Diet is a 4-Letter Word

The psychology of eating

Healing From My Eating Disorder

True Confessions from a Food Psychologist and Researcher

Like many who suffer from body dissatisfaction, my journey into dieting began not with an active weight loss attempt, but with what we know as “food rules.” No eating after 7:00 pm. No red meat because it's 'bad' for you with its higher fat content and link to cancer. No bread with its empty calories. No high calorie sugary treats - or if you do indulge - exercise a little extra to work off the calories.

The problem is that these food rules became increasingly restrictive. They were easy to justify in a mind ruled by disordered eating thoughts and beliefs. No red meat turned into no meat at all. Then no fish. Then, finally, no animal products. No bread turned into no products containing gluten. Then no processed foods. Again, in my mind, all of this was justifiable as the food products I was giving up were bad for you, or at the very least less healthy than whole, unprocessed food.

Before I knew it, I was vegan and gluten free and feeling quite superior about my eating habits. There’s actually a name from that type of thinking. It's called orthorexia nervosa - "a pathological fixation on eating "proper" or "pure" or "superior" food.” But veggies and fruit don't have a lot of calories. So the weight came off. At first I was praised for my thinness - I still am for the most part.

Then the whispers and concerns started. I started hearing things like, “You look anorexic, gaunt.” I blew off the concerns of my friends and family. I convinced myself that they didn't know what they were talking about and were jealous of my superior eating skills and self-restraint. Until two weeks ago.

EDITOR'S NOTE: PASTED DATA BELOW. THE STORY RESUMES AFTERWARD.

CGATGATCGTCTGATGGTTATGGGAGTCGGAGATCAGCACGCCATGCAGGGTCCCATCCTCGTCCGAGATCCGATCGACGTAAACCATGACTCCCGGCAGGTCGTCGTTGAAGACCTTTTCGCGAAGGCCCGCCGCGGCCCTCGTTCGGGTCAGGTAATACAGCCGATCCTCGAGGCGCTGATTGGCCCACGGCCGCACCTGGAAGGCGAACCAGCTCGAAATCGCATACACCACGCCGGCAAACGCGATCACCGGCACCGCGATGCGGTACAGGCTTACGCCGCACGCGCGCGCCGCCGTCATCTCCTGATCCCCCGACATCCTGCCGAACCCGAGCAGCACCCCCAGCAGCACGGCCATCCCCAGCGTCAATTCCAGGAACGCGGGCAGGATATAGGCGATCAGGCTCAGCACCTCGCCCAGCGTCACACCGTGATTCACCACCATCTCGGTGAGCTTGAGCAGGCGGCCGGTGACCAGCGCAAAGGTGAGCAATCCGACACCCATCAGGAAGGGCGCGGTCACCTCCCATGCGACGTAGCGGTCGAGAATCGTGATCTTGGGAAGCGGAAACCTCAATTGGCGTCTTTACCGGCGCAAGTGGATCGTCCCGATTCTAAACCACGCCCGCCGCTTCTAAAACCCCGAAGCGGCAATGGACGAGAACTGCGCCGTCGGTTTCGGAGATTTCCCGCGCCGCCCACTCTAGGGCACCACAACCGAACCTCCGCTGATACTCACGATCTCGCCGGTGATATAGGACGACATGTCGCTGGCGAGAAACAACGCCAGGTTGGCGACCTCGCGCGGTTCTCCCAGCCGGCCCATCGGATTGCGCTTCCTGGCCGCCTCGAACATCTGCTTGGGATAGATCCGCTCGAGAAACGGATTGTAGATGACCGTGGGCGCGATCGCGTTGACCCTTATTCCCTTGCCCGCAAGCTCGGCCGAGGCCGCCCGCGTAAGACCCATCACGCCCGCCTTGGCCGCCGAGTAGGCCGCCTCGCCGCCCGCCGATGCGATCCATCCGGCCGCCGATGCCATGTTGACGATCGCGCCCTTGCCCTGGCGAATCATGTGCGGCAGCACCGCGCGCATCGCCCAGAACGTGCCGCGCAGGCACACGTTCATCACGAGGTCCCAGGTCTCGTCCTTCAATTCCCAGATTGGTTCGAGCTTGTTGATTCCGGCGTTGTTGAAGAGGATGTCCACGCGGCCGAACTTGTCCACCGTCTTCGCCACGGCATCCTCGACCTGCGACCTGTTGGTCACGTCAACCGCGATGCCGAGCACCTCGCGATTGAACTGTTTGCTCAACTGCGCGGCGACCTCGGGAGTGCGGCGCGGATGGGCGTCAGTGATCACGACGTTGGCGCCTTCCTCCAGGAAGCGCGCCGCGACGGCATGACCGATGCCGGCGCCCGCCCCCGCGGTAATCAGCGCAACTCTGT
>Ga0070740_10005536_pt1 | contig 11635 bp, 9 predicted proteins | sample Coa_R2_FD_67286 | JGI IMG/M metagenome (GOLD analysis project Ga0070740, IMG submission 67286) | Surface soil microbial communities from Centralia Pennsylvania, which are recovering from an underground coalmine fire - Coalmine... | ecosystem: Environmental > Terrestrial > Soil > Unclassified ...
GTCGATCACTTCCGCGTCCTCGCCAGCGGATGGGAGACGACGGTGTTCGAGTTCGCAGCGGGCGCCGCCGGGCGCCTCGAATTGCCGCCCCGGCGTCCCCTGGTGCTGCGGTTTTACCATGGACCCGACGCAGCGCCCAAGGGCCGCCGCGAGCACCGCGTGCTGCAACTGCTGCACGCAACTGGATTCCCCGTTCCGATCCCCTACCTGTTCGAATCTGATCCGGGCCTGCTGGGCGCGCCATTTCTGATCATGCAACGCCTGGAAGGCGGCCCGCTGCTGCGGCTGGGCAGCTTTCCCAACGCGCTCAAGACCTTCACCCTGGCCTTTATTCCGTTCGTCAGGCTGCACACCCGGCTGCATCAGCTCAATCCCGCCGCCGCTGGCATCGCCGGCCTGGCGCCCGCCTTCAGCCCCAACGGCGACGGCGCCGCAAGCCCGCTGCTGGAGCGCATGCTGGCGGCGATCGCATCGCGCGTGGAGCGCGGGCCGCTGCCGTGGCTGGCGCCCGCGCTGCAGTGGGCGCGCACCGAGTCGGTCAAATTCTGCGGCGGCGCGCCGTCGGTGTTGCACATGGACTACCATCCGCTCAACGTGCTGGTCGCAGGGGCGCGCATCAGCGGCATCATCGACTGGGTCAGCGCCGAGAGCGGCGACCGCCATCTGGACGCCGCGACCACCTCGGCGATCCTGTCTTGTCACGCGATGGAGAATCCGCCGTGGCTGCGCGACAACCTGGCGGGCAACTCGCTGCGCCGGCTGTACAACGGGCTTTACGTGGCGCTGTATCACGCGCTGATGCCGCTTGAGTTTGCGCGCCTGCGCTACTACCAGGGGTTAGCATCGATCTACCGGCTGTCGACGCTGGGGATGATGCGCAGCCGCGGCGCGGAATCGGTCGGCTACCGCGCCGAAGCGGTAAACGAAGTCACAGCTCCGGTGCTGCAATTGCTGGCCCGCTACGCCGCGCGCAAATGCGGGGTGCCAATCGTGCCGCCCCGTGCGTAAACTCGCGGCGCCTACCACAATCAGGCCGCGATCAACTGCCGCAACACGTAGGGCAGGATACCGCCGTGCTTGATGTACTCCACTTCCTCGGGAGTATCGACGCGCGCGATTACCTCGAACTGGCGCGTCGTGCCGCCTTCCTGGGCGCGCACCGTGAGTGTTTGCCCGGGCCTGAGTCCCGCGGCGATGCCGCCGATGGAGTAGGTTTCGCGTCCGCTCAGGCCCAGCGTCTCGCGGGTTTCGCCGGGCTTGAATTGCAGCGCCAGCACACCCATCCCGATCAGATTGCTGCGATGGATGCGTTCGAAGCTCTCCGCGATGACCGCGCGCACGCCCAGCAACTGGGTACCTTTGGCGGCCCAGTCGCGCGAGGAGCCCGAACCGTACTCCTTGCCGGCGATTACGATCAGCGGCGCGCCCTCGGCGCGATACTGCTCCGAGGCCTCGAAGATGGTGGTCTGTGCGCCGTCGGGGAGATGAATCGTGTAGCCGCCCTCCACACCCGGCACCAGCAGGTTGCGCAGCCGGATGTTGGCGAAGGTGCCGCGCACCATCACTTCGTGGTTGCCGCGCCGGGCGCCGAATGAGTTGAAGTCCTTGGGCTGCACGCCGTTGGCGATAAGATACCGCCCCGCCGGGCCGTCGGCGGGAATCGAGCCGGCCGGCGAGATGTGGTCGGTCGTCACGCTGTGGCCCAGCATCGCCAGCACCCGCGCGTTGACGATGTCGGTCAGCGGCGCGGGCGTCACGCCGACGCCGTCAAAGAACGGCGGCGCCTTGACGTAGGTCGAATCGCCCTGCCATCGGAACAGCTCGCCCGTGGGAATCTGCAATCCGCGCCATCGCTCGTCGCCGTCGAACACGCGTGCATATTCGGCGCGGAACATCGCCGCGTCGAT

Sometimes the universe conspires to make you realize a truth you've been suppressing for too long. After all, I’m the disordered eating researcher. I don't have a problem myself. I merely study the factors contributing to disordered eating. I help others who have these problems. Because I know what I’m doing – or so I thought. I was in denial for 23 years.

Until I got called on it by a friend who happens to be a therapist two weeks ago. “You need to gain 20 pounds,” he said. “I've see how much you eat. Have you told anyone about your eating disorder?”

“My what?” I replied, shocked. “I don't have an eating disorder.” His response? “Yes, you do.” I denied it, fought him about it, and finally, realized he was right.

All of those people who have expressed concern about my weight over the years? They were right. I am a disordered eating researcher. I've been studying dieting, body dissatisfaction, and disordered eating and exercise behaviors for 16 years. Before that I studied ineffective coping skills - like using food and exercise to cope. I have published numerous articles and book chapters. I am writing a book on the subject. I teach the Psychology of Eating, educating my students about all the warning

signs:  the food restrictions, the exercise to compensate for calories eaten, orthorexia nervosa, becoming vegan or vegetarian telling people you’re doing it for “health” or “moral” reasons when you’re really doing it to lose weight, fear of gaining weight, cutting oneself off from family and friends who make remarks about your weight. I’ve taught these topics for years. Counseled students who were suffering. Never wanting to admit to myself that I had all the signs. 

My name is Mary and I have an eating disorder. They say we study what we most need to learn ourselves, and until a week and a half ago I was in denial about this simple fact. But now I'm coming clean. Eyes open, I am confessing my problem. I've put together my team - a registered dietician, health coach, therapist, and psychiatrist. You see, I want to beat this. It's been 23 years. I think I've fought the battle long enough, don't you?

I tell you this not to ask for your understanding or pity, but to hopefully inspire you to take a good long look at your warnings signs. The food rules, the restrictions you place on yourself, the body dissatisfaction and dysmorphia. If you see yourself in my story, please get help. You're in the right place.

In the meantime, I am finally getting the help I need and will discuss my journey mingled with the usual tips and research findings you’re used to right here on the blog.

Until next time. Be healthy, be happy, eat.

Mary E. Pritchard, Ph.D., is a professor in the Department of Psychology at Boise State University.

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